Effective ways of handling athletes with eating disorders is needed. Current data suggest increased risks of eating disorders if left unsupervised, most affected athletes do not seek interventions for fear of being discovered and most athletes have little knowledge on weight loss and receive their information from haphazard sources. Establishing a network of qualified professionals, who can handle interventions fully, provide a continuous seamless care, and set up early detection screening measures and develop initiatives for prevention is the key. Athlete management is complex, requiring interdisciplinary collaboration among nutritionists, physicians, psychotherapists, trainers, administrators, coaches and CSOs for positive outcomes. However, the trainer is in a more unique position as they play the role of caregiver, informed patient advocate and educator, so they should be prepared to act accordingly. The trainer should be educated on sports environment and culture and work hard at dispelling stereotypical sport and eating disorder beliefs. They should have confidence in their ability to communicate and trained on approach measures for suspected athletes with disordered eating.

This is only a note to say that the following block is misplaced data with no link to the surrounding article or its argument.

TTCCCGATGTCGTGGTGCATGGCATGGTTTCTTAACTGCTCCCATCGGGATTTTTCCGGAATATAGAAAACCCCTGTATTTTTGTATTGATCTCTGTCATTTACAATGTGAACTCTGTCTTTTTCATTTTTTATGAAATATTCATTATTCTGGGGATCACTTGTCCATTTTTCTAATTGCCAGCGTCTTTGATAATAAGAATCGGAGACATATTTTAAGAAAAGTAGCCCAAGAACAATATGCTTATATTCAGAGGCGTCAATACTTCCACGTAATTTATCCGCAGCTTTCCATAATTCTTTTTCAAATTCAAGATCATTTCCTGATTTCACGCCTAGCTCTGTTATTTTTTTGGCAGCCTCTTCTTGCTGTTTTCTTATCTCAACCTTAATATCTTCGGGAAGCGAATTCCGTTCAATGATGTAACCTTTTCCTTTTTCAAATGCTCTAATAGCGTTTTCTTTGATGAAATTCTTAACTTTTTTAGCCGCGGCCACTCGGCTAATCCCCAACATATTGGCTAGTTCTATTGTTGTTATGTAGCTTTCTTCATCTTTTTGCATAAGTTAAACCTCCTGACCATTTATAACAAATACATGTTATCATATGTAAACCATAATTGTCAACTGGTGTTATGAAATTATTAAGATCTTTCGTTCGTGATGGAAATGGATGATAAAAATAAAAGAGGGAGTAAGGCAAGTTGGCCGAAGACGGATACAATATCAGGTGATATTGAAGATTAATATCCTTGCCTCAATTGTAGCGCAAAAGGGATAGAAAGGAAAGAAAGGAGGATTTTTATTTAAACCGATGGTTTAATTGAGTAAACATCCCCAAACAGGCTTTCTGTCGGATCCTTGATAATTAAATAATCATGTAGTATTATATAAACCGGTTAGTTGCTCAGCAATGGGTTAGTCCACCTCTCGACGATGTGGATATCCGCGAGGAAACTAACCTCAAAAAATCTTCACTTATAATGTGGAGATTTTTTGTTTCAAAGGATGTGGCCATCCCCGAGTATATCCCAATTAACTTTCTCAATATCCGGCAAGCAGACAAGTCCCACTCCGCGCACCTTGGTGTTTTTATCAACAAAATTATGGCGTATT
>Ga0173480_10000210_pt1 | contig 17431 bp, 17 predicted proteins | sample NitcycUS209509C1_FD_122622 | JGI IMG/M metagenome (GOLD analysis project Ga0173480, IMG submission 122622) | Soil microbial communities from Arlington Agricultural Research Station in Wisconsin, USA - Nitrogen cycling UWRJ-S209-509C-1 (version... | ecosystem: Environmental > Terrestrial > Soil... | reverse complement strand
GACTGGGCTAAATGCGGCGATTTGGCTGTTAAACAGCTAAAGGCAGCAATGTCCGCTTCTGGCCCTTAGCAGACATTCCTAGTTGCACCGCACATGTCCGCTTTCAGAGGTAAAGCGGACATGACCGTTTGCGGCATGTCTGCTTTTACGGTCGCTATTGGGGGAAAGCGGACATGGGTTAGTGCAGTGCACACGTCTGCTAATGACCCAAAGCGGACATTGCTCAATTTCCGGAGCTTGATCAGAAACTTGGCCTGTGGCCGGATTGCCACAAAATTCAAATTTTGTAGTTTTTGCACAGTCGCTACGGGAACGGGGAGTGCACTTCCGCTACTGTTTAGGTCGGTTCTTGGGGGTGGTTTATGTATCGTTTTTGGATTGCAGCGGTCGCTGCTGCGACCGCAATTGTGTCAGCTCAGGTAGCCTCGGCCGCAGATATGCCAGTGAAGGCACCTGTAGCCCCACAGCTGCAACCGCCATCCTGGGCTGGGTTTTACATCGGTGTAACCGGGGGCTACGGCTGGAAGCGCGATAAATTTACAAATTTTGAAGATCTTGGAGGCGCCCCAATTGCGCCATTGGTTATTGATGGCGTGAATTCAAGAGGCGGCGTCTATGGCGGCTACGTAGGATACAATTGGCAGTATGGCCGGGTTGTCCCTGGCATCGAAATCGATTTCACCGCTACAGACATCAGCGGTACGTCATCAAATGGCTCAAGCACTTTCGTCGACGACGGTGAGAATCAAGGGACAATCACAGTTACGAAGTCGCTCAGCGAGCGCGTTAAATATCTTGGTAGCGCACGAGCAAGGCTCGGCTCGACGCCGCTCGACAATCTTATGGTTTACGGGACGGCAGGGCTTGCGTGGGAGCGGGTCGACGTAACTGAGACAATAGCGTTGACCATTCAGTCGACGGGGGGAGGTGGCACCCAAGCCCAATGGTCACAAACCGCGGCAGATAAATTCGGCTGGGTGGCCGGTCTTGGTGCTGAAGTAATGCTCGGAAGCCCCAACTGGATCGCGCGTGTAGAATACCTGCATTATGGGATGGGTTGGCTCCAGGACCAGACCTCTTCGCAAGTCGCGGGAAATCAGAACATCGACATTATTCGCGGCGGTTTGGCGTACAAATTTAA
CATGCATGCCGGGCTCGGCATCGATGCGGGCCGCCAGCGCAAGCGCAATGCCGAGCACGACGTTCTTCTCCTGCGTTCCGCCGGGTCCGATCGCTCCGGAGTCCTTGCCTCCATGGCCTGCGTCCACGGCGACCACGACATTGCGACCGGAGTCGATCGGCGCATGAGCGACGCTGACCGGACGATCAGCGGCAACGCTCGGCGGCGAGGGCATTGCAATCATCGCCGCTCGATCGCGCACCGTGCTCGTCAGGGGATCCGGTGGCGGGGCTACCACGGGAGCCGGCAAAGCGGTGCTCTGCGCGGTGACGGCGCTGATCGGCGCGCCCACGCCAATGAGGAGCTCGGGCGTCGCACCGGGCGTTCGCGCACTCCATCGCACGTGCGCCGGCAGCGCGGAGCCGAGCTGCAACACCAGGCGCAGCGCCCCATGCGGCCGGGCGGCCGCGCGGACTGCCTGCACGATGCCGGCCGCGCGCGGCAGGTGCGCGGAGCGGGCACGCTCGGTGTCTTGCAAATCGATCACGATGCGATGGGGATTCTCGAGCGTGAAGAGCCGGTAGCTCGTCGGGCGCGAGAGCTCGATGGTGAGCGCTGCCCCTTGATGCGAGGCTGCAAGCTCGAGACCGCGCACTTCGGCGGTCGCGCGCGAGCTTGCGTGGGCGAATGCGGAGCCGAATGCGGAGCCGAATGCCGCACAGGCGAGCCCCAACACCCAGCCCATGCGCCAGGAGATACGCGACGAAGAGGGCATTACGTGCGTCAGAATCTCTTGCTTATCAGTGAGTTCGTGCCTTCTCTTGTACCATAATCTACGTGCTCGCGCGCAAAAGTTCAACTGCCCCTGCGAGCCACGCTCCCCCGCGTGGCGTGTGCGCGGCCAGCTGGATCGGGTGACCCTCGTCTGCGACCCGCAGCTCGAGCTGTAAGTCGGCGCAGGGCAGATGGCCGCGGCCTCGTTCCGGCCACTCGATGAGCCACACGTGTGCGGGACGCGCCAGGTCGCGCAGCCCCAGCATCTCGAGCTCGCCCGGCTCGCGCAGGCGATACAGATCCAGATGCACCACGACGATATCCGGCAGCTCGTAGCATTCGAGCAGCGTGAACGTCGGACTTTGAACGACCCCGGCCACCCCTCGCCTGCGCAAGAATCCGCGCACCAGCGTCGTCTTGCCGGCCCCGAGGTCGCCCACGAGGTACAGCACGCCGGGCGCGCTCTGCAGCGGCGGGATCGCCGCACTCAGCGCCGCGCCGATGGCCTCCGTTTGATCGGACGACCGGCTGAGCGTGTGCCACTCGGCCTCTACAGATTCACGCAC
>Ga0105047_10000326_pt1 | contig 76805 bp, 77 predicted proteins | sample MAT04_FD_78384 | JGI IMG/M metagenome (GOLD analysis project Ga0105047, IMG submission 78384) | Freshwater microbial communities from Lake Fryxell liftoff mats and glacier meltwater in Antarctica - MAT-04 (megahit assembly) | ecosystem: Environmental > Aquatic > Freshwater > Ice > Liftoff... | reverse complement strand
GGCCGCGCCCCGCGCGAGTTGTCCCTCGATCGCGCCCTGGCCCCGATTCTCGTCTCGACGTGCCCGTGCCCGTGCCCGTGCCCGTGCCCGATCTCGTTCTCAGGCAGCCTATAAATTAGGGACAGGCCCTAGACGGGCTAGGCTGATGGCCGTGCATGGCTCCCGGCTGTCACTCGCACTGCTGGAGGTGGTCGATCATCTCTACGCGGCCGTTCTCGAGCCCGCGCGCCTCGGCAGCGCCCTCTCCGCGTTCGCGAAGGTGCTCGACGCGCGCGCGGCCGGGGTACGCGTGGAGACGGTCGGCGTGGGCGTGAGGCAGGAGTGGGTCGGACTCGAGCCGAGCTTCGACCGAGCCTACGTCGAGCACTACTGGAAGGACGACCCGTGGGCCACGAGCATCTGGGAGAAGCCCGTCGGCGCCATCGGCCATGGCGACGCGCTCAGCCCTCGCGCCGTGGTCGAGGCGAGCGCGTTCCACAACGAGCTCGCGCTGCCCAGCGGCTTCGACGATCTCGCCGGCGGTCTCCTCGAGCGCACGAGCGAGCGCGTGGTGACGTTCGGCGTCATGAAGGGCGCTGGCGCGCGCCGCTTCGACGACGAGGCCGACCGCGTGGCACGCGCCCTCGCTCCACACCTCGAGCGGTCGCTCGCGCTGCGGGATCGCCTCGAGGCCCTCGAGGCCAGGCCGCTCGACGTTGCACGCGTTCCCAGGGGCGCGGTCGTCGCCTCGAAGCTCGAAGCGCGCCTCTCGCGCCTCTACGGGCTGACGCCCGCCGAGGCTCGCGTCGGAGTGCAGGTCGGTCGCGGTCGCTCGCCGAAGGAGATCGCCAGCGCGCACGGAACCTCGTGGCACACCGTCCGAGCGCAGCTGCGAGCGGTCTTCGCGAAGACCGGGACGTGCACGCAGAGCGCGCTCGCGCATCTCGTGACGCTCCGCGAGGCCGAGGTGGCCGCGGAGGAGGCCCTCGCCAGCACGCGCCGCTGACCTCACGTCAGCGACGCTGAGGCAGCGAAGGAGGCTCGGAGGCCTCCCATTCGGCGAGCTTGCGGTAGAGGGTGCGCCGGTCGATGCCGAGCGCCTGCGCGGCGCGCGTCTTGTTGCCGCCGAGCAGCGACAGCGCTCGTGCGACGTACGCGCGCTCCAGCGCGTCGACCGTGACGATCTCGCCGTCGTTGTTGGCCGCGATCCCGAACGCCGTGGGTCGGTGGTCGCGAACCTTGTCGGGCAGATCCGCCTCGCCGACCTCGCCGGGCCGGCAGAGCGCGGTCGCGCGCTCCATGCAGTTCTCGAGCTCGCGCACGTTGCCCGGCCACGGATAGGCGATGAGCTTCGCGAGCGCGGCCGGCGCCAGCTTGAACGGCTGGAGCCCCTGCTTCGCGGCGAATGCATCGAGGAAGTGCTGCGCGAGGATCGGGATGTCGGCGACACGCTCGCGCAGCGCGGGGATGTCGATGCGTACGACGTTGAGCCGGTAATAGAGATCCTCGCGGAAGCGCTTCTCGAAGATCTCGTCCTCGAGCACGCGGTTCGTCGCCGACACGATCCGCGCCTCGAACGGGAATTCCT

It is recommended that studies should be conducted to identify the range of risk factors that may play part in the onset of eating disorders in athletes, as it is unknown whether sports plays a contributory or preventive role on the onset. Future research is also needed to firmly confirm the epidemiology of eating disorders and their disordered behavior both in male and female populations. This is because there needs to be both a phenomenological and etiological distinctions in eating disorders between male and female athletes for an effective prevention and treatment strategy. A worldwide platform should also be set for coaches who have worked with athletes with eating disorders to share their experience. In conclusion, eating disorders are grave and need a multidisciplinary team approach for thorough diagnosis and treatment. The quicker help is sought, the sooner the affected athlete starts the recovery road.